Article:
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Jamaican Youth participate in "One Minute for My Rights" video workshop in Suriname

Andred (right) from Jamaica and other participants in the One Minute Video workshop, (left to right) Vidya from Guyana, Nicholas from Barbados and Eerie from Haiti view one of their finished video projects on a laptop.

June 8, 2005

Andred Taylor 19, and Grace Baugh 20, from Children First in Spanish were the two Jamaican representatives who attended a one week workshop in Suriname in which they learnt to become trainers who will be able to conduct one minute video workshop for adolescents. The workshop took place from May 30 to June 3, 2005.

Young people from eight Caribbean countries, including Guyana, Jamaica, Haiti, Suriname and Belize, had the chance to learn from two professional video instructors from the Sandberg Institute in Holland and got hands-on practice in the art of video production and in conducting training in video production for adolescents. These young trainers will eventually provide training that would help adolescents make 60-second videos about their rights and about issues that concern them.

“Two of the most important things I learnt is that you can send out a lot of messages in one minute and that when you make and edit your videos you can make a link with the media and get your views across more easily,” reports Andred who will also be getting involved in Children First’s video training programme. 

Grace, who has been involved in videography classes since last year, says she learnt a lot more about editing and the various types of editing software available. Previously, her training had focused largely on camera work. She was also able to share experiences with participants from different countries.

The “One Minute For My Rights” video workshop was organised by the United Nations Children’s Fund (UNICEF) and the Sandberg Institute in the Netherlands with the support of the Surinamese Academy of Arts and Higher Learning.

The original idea for creating one minute videos came about when two students from the Sandberg Institute asked their friends to turn a short minute long video clip into a “minute for freedom” or a “minute for an original idea”. The video clips created were so popular that they eventually developed into a monthly cable television programme which had participants and viewers from around 40 European countries.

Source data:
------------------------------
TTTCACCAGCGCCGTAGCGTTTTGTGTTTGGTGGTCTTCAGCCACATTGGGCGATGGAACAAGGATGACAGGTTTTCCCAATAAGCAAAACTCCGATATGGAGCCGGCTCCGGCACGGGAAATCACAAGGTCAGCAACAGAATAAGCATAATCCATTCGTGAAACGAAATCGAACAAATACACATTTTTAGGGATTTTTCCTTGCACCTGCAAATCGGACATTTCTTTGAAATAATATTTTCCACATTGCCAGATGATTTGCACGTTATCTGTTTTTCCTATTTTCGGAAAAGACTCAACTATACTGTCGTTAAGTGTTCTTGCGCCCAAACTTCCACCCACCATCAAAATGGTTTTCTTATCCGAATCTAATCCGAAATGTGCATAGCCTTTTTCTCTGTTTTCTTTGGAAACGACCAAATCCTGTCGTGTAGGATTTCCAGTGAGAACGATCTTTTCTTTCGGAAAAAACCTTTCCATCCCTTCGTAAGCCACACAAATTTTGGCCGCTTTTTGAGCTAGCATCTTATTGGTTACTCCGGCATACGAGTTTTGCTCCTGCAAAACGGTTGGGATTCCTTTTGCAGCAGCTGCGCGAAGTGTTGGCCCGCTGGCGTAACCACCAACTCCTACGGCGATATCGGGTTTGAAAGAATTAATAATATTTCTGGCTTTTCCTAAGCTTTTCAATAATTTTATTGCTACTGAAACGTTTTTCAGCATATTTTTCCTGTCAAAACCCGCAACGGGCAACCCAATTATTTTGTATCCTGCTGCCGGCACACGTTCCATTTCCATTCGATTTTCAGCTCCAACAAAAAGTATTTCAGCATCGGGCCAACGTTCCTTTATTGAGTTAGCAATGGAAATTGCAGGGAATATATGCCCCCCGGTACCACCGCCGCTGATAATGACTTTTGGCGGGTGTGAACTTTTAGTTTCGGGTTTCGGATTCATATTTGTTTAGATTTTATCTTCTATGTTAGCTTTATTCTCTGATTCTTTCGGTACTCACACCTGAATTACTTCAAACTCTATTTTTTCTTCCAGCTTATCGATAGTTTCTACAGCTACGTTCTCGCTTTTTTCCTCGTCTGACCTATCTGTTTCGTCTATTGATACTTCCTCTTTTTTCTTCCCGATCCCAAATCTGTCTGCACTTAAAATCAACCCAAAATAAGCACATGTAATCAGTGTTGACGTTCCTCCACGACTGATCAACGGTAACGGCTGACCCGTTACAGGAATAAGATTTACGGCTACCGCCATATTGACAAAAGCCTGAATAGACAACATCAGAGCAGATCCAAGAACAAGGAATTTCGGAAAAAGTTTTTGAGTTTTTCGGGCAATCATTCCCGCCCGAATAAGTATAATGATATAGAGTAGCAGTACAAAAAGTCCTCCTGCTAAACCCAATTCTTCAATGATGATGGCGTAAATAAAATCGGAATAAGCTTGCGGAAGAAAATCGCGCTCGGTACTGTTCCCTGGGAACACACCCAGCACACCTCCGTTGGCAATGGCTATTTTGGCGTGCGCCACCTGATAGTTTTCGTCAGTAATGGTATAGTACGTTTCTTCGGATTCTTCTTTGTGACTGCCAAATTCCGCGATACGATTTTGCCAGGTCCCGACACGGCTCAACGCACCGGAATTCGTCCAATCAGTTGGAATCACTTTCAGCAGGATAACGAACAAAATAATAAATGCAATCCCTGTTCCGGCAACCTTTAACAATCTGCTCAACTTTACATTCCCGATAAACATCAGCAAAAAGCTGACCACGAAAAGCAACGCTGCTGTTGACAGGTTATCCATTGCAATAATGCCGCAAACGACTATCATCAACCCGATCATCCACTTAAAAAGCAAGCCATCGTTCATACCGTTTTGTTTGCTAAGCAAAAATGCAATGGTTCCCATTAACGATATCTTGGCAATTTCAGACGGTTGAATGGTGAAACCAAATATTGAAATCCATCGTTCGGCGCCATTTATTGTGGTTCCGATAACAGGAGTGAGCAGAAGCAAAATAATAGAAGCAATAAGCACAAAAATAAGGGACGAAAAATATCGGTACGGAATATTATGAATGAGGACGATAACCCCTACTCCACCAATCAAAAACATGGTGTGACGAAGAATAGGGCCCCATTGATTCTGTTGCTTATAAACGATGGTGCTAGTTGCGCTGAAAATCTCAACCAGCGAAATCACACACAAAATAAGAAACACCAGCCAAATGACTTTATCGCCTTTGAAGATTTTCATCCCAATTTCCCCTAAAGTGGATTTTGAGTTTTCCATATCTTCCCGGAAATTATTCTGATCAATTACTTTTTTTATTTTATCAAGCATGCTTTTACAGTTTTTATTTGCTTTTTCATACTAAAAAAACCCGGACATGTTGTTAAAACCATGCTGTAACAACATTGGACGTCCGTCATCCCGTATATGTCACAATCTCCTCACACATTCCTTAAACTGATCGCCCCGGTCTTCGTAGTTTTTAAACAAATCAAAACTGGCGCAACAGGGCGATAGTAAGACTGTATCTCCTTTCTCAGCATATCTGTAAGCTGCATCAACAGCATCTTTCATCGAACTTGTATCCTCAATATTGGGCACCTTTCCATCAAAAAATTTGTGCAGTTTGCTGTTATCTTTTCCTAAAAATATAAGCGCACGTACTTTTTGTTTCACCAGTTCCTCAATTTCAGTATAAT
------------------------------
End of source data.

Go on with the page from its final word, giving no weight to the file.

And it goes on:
Following the success of this intiative, UNICEF, the ECF and the Sandberg Institute, successfully launched “The One Minute Junior” for young people in Europe in 2001. Under this programme hundreds of young people have made one minute films and this experience  has been the inspiration for the Latin-American and Caribbean “One Minute for My Rights” initiative.

The Caribbean participants, who were between 19 and 30 years old, spent a week in Suriname’s capital Paramaribo, learning and sharing experiences with each other. Besides receiving training in videography, they were also able to learn about the Convention on the Rights of the Child and the importance of using audio-visual technology to realize these rights for children in the region.

At the end of training, the participants traveled throughout Paramaribo, filming places and people who happily agreed to perform for their “One minute for My Rights” videos.  The workshop concluded with a presentation of the first twenty Caribbean “One minute for My Rights” videos. Andred’s video was on “Religion” while Grace chose to focus on the theme “Freedom”
 
Andred, who is a part of the Xchange movement to provide safe and protective environments for young people in Jamaica and the Caribbean, says he hopes to use the training use to endorse violence prevention efforts. He feels that it would be useful in his community of Tawes Pen “to teach younger youths basic editing and videography so that they can express themselves.”

The group also had the opportunity to discuss the XChange Movement with four Xchangers, including Andred, who had attended the Xchange Young Leaders Training and the Regional launch of the movement in Trinidad in March 2005.

 

 

 
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